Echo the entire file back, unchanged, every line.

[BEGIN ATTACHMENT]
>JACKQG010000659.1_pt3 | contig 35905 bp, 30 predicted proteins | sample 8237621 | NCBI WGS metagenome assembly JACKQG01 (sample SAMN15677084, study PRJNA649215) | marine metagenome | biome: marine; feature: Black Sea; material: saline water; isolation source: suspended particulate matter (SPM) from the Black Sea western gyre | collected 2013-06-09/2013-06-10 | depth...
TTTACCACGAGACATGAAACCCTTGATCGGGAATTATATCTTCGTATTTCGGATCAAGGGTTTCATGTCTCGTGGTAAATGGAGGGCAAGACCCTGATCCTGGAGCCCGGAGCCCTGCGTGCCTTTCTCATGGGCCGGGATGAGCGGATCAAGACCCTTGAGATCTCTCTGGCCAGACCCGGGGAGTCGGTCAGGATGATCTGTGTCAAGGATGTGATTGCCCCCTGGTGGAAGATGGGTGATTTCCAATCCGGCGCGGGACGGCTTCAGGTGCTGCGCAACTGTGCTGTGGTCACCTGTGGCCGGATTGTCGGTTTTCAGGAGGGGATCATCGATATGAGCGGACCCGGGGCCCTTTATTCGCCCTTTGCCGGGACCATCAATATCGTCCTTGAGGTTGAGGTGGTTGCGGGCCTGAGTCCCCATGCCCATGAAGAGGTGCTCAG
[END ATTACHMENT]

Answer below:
>JACKQG010000659.1_pt3 | contig 35905 bp, 30 predicted proteins | sample 8237621 | NCBI WGS metagenome assembly JACKQG01 (sample SAMN15677084, study PRJNA649215) | marine metagenome | biome: marine; feature: Black Sea; material: saline water; isolation source: suspended particulate matter (SPM) from the Black Sea western gyre | collected 2013-06-09/2013-06-10 | depth...
TTTACCACGAGACATGAAACCCTTGATCGGGAATTATATCTTCGTATTTCGGATCAAGGGTTTCATGTCTCGTGGTAAATGGAGGGCAAGACCCTGATCCTGGAGCCCGGAGCCCTGCGTGCCTTTCTCATGGGCCGGGATGAGCGGATCAAGACCCTTGAGATCTCTCTGGCCAGACCCGGGGAGTCGGTCAGGATGATCTGTGTCAAGGATGTGATTGCCCCCTGGTGGAAGATGGGTGATTTCCAATCCGGCGCGGGACGGCTTCAGGTGCTGCGCAACTGTGCTGTGGTCACCTGTGGCCGGATTGTCGGTTTTCAGGAGGGGATCATCGATATGAGCGGACCCGGGGCCCTTTATTCGCCCTTTGCCGGGACCATCAATATCGTCCTTGAGGTTGAGGTGGTTGCGGGCCTGAGTCCCCATGCCCATGAAGAGGTGCTCAG